IU Health COVID-19 response: Capacity limits mean dialing down elective procedures, shifting patients to deal with recent surge

At IU Health’s hospital in Bloomington, the area’s recent surge in COVID-19 cases has pushed administrators to find ways to make space for new patients.

A month ago in Monroe County, the seven-day average of confirmed new positive COVID-19 cases had settled around 2. That has increased to around 17 at the end of July. Not every positive case requires hospitalization. But those increased numbers have pushed IU Health’s Bloomington facility towards its capacity.

On Friday, MaryAnn Valenta, IU Health’s regional director for strategic integration, said the hospital is responding to the recent surge by reducing the number of elective procedures and transferring patients to other hospitals inside and outside the region. Where they’re transferred is based on “the location that makes the most sense to each patient based on bed capacity.”

Valenta’s remarks came during Friday’s weekly press conference on COVID-19 response with local leaders from the city, county and university.

Early in the pandemic, Brian Shockney, who’s president of IU Health’s South Central Region, confirmed that the Bloomington hospital has 272 beds.

But just counting beds would overestimate the hospital’s capacity.

Valenta said on Friday that because the hospital’s room are semi-private—more than one bed to a room—that further constrains the number of beds available for COVID-19 patients. The hospital cannot put patients who are either COVID-19 positive or pending testing results in the same room with other patients.

Valenta said this helps underscore the need for the private rooms that are incorporated in the design of IU Health’s new facility, currently under construction on the SR 45/46 bypass and due to open in about a year.

As of July 27, for IU Health’s south central region, which also includes hospitals in Martinsville, Bedford and Paoli, there were 15 confirmed COVID-19 patients and 50 waiting for test results.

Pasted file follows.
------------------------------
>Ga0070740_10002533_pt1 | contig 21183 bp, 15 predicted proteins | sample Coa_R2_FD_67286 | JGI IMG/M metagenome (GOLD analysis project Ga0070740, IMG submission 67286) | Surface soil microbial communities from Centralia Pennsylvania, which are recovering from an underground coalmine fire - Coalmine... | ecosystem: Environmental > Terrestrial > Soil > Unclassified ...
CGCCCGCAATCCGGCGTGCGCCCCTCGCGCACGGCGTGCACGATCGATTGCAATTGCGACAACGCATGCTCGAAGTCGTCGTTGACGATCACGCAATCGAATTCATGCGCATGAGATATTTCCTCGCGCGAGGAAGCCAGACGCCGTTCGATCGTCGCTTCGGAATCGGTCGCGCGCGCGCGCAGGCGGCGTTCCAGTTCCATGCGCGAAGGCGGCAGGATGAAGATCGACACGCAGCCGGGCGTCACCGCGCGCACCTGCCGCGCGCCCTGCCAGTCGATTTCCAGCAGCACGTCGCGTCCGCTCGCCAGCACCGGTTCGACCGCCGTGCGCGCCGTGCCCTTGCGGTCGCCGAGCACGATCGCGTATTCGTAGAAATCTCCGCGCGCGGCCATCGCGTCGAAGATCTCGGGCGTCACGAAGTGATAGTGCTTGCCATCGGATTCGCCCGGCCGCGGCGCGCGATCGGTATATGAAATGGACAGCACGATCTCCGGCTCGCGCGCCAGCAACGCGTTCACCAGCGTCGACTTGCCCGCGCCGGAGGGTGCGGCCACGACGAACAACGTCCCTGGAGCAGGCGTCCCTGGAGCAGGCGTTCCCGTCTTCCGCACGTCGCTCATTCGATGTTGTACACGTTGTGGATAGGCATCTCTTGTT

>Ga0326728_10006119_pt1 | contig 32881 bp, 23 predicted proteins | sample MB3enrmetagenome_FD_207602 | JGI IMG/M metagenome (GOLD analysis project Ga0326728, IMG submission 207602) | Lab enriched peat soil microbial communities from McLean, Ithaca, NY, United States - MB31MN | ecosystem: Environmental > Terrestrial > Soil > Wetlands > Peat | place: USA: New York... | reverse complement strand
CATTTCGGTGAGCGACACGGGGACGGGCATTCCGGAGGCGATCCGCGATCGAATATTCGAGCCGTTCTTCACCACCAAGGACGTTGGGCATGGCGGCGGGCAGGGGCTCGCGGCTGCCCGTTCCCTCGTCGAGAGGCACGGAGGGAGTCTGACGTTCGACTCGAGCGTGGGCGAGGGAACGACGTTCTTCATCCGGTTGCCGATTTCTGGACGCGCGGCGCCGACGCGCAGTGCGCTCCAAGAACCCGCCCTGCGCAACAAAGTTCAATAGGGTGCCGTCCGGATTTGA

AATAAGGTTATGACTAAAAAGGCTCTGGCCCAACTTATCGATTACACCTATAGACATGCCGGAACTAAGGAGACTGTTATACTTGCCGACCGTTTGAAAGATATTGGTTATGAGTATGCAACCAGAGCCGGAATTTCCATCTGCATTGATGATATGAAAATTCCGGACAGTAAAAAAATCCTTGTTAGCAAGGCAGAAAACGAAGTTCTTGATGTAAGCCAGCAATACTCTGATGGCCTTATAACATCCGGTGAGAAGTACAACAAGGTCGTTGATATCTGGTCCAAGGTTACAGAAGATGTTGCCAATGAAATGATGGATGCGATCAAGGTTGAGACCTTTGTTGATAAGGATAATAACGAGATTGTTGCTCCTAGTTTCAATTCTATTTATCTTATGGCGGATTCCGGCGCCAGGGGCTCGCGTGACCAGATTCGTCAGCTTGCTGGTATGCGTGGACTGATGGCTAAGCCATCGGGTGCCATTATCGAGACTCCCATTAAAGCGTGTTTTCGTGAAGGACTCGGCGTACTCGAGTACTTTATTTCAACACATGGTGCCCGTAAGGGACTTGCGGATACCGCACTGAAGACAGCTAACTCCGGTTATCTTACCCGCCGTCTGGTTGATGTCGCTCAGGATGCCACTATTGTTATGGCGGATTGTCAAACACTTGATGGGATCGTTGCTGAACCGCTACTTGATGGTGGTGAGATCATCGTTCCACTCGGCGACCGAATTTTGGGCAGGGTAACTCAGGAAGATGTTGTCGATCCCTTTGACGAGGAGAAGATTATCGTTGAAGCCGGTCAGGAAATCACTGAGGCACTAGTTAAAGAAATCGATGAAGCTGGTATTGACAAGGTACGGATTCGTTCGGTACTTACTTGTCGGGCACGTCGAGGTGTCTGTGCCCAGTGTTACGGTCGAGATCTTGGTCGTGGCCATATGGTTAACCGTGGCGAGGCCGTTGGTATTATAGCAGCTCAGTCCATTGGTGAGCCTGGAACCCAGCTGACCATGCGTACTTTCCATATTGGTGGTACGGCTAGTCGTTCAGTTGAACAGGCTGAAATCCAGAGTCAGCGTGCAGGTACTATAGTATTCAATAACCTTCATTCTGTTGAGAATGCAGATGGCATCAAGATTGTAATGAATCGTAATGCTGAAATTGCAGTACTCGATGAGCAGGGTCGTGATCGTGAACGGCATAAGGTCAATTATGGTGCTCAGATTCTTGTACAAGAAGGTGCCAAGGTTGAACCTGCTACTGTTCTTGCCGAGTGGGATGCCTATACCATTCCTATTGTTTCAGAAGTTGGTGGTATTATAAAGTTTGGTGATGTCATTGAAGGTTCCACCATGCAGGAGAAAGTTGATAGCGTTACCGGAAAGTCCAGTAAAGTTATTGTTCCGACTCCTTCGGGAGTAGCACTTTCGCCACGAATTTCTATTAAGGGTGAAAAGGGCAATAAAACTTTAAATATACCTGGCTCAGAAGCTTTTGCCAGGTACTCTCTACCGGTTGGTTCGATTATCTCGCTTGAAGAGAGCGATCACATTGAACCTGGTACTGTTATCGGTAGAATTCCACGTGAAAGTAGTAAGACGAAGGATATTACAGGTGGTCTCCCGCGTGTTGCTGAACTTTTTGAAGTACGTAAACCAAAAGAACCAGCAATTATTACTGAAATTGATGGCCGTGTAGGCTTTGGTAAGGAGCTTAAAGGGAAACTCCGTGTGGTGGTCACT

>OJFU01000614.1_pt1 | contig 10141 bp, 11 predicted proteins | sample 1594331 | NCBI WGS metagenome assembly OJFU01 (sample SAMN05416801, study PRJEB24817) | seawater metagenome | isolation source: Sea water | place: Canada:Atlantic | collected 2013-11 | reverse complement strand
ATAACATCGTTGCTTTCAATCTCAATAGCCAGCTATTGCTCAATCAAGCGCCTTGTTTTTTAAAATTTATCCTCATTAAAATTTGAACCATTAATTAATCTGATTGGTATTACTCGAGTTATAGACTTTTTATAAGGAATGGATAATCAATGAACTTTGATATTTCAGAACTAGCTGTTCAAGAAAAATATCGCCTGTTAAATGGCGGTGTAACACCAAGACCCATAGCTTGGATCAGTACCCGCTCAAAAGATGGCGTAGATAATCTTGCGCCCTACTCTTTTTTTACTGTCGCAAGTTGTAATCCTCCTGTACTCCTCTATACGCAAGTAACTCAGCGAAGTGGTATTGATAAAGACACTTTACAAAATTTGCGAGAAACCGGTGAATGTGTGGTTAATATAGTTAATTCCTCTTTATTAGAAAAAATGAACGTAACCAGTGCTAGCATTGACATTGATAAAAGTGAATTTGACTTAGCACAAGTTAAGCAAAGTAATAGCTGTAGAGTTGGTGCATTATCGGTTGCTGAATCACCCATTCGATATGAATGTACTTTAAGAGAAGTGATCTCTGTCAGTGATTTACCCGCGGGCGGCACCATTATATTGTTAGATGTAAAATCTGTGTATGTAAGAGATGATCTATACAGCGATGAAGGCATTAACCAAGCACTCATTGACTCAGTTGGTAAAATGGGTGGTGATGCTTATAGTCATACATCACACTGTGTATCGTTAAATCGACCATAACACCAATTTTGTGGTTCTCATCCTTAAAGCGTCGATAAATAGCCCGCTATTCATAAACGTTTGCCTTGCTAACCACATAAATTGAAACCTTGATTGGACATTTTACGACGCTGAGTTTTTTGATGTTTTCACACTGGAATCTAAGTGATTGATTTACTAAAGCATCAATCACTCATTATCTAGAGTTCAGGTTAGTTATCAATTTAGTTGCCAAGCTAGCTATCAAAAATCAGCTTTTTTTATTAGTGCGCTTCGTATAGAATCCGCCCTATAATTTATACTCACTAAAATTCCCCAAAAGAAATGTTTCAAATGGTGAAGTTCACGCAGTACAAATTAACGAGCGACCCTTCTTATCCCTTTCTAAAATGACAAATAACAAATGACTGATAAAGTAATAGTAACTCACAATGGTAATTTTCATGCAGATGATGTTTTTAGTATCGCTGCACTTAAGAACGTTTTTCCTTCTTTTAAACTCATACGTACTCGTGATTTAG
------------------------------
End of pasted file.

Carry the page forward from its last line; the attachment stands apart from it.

During her Friday remarks, Valenta also thanked Monroe Hospital, not a part of the IU Health system, for accepting patients.

According to Valetta, in the last week, the “daily incident command structure,” which was used this spring, earlier in the pandemic, has been implemented to help deal with operational issues.

Early in the the pandemic, all elective procedures were cancelled. But the recent surge has not yet pushed the hospital to that point.

Whether elective procedures are done is decided on a case-by-case and day-by-day basis, sometimes hour-by-hour, Valenta said, so that additional bed capacity is available for all patients who need it.

Shockney described early in the pandemic how any room can be converted to a negative pressure environment—if they don’t already have such an environment. That means the space is ventilated in a way that lets air flow into the room but not escape from the room, which helps avoid room-to-room contamination.

About the number of negative pressure rooms available. Valenta said on Friday, “For those, we’re fine.”

“We assure you that we will continue to closely monitor our capacity and put all available resources into supporting the needs of our patients, team members and communities, and safety is our number one priority,” Valenta said.

Valenta also reported on Friday that the hospital has adequate personal protection equipment (PPE). The hospital has also hired additional bedside caregivers, Valenta said, which puts the number of bedside care team members at their highest level in the last five years.

Valenta also said the hospital had relaxed its restrictive visitor policies to make sure that family members and friends are able to visit patients. Family and friends are a vital part of the overall care team for a patient, Valenta said.

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